Australia Pressured by Market
to Ban Frankencrops

Weekly Times (Australia)
December 4, 2002

Markets dampen GM hopes


KEY overseas customers have warned they would dump Australia as a barley
source if it moved to produce any commercial genetically modified grain

The latest edition of the ABB Grain Ltd Chairman's Newsletter said Saudi
Arabia and Japan had expressed concern about Australia's impending move to
commercial release GM grains.

It said Saudi Arabia -- the world's largest barley importer -- indicated it
"may refuse to trade barley with ABB if Australia produces any commercial GM
crops in the future". Japan, a premium market for Australian barley and
wheat, said Australia might lose its advantage in the Japanese market due to
"concerns of contamination of non-GM grains by GM canola".

The news is a big setback for the push towards commercial release of GM seed
next year.

Bayer and Monsanto have applied to the Office of the Gene Technology
Regulator for commercial release of GM canola next year.

But last month, Commonwealth gene technology regulator Sue Meek "stopped the
clock" on the permit applications until further information was provided on
supply chain management.

Segregation of GM grains from non-GM product was a major concern of ABB

ABB Grain chairman Trevor Day told The Weekly Times ABB Grain had made a
submission to a South Australian Government inquiry urging holding off on
approvals of GM grains until protocols for segregation were developed.
"Contamination (of non-GM product) is our biggest problem," he said. "Canola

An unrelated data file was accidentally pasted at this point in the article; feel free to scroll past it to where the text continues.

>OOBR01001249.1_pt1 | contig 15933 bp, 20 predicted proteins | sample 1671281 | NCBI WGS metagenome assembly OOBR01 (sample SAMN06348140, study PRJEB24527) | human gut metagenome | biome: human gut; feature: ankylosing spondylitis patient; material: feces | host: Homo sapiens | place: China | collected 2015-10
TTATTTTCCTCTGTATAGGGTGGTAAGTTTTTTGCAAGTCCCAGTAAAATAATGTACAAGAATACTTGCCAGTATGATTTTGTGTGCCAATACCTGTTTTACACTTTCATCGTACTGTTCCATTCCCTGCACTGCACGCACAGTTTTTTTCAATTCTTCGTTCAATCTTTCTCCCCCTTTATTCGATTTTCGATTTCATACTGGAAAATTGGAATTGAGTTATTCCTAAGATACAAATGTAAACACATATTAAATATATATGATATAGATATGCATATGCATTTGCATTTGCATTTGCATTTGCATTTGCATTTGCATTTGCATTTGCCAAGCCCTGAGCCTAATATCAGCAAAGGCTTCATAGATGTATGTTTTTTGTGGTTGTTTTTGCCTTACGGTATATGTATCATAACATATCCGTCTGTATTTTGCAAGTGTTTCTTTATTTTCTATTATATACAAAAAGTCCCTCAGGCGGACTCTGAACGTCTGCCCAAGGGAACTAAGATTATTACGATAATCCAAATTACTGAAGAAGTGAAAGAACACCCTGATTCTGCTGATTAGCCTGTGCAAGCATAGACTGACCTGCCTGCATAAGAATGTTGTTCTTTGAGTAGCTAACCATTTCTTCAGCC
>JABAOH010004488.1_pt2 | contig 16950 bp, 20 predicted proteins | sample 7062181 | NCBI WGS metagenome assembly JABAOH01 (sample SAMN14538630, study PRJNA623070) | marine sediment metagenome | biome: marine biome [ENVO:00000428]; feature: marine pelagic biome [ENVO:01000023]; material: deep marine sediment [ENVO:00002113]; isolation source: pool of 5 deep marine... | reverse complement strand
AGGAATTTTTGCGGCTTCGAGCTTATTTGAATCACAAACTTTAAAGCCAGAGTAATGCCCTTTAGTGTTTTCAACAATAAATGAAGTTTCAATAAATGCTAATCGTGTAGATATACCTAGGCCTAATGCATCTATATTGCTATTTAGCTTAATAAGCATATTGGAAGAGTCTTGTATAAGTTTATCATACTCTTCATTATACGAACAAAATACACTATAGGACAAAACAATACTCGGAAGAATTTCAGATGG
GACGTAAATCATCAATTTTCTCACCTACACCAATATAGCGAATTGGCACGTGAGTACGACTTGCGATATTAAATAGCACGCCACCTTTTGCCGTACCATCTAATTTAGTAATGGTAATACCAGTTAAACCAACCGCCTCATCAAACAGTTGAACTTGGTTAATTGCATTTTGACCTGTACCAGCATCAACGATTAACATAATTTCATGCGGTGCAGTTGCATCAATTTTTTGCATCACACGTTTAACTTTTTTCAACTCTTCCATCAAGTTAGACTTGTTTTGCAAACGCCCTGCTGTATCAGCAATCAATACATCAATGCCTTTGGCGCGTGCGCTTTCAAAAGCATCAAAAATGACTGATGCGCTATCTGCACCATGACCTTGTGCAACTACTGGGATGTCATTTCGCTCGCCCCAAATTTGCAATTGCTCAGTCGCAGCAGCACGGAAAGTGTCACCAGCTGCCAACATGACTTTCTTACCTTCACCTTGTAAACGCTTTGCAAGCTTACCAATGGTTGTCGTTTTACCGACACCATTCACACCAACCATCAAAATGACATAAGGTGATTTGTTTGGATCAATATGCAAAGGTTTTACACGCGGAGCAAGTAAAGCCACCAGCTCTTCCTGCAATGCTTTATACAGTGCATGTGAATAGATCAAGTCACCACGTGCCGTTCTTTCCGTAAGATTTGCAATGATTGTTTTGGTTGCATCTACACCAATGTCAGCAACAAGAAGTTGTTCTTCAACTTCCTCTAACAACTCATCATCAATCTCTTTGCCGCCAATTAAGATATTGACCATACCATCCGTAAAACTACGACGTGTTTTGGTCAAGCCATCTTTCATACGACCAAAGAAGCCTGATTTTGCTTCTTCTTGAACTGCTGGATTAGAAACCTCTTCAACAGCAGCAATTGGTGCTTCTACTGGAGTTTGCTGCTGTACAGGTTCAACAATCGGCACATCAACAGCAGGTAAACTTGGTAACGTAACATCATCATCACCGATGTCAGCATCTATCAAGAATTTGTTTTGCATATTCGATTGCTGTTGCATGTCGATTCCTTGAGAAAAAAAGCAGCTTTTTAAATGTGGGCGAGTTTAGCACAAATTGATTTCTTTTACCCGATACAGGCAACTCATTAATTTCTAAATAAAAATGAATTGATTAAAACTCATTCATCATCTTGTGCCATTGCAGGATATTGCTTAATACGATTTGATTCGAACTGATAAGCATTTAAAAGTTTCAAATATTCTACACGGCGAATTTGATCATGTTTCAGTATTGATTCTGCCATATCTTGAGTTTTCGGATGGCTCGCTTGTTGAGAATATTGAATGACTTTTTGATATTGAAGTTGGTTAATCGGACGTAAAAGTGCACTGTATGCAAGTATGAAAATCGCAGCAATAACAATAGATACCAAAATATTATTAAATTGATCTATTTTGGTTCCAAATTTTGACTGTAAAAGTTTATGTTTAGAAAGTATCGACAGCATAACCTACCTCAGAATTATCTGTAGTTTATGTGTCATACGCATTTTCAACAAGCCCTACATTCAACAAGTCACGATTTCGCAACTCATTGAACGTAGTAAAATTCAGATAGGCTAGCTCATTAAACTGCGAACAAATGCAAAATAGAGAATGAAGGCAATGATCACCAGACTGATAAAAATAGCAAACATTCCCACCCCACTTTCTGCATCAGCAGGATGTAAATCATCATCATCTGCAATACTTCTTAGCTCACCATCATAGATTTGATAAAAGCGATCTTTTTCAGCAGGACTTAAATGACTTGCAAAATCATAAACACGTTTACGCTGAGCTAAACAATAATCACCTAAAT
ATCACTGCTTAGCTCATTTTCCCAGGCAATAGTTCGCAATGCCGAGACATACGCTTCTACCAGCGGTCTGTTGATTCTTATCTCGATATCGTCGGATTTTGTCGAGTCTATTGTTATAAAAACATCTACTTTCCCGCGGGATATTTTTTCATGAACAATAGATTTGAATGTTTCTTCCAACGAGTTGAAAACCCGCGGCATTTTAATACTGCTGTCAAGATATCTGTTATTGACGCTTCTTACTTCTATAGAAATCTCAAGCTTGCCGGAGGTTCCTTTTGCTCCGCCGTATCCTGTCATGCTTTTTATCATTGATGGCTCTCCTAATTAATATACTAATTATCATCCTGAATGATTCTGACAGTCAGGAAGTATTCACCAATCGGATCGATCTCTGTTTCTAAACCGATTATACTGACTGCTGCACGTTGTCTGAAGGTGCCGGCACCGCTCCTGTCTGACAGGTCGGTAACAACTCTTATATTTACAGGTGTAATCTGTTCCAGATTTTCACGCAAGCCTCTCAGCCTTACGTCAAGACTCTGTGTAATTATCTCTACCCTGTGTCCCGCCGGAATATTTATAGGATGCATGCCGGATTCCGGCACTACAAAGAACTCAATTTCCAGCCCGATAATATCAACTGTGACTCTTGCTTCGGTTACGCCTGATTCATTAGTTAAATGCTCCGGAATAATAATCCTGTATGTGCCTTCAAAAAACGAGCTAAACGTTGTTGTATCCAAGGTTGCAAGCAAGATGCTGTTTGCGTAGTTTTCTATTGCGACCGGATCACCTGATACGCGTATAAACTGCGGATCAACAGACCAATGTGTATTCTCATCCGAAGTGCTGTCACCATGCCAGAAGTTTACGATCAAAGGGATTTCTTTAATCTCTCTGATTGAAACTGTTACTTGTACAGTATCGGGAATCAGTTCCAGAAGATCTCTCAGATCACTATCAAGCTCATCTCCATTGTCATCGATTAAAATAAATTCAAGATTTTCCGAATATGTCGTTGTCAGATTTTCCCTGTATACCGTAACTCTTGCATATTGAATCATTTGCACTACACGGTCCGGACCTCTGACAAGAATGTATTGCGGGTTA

turns up in barley cargoes all the time.

"What do we do when the buyer finds it and says: 'Prove that it is not GM
canola?' "

ABB Grain's message highlighted the age-old adage "the customer is always

"If a buyer doesn't want something, you have got to be a bloody good
salesman to sell it to them," Mr Day said.

"You just can't force it down people's throats."

The ABB newsletter said Saudi Arabia required documentation certifying grain
shipments were free of GM product.

Australian maltsters and brewers have told ABB Grain they were not
interested in GM barley.

Woomelang grower John Steele said the Australian grain industry was taking
the wrong approach to GM products.

Mr Steele said the industry wanted to grow GM grain and then try to educate
consumers into believing they needed GM.

"Until the markets say they want the stuff, there's no point in growing
GMOs," he said.

Last week, anti-GM campaigner Bob Phelps called on Victoria to be declared
free of GM food products.

Mr Phelps, director of GeneEthics, said the Victorian Government had the
power under Section 21 of the Gene Technology Act to declare the state GM

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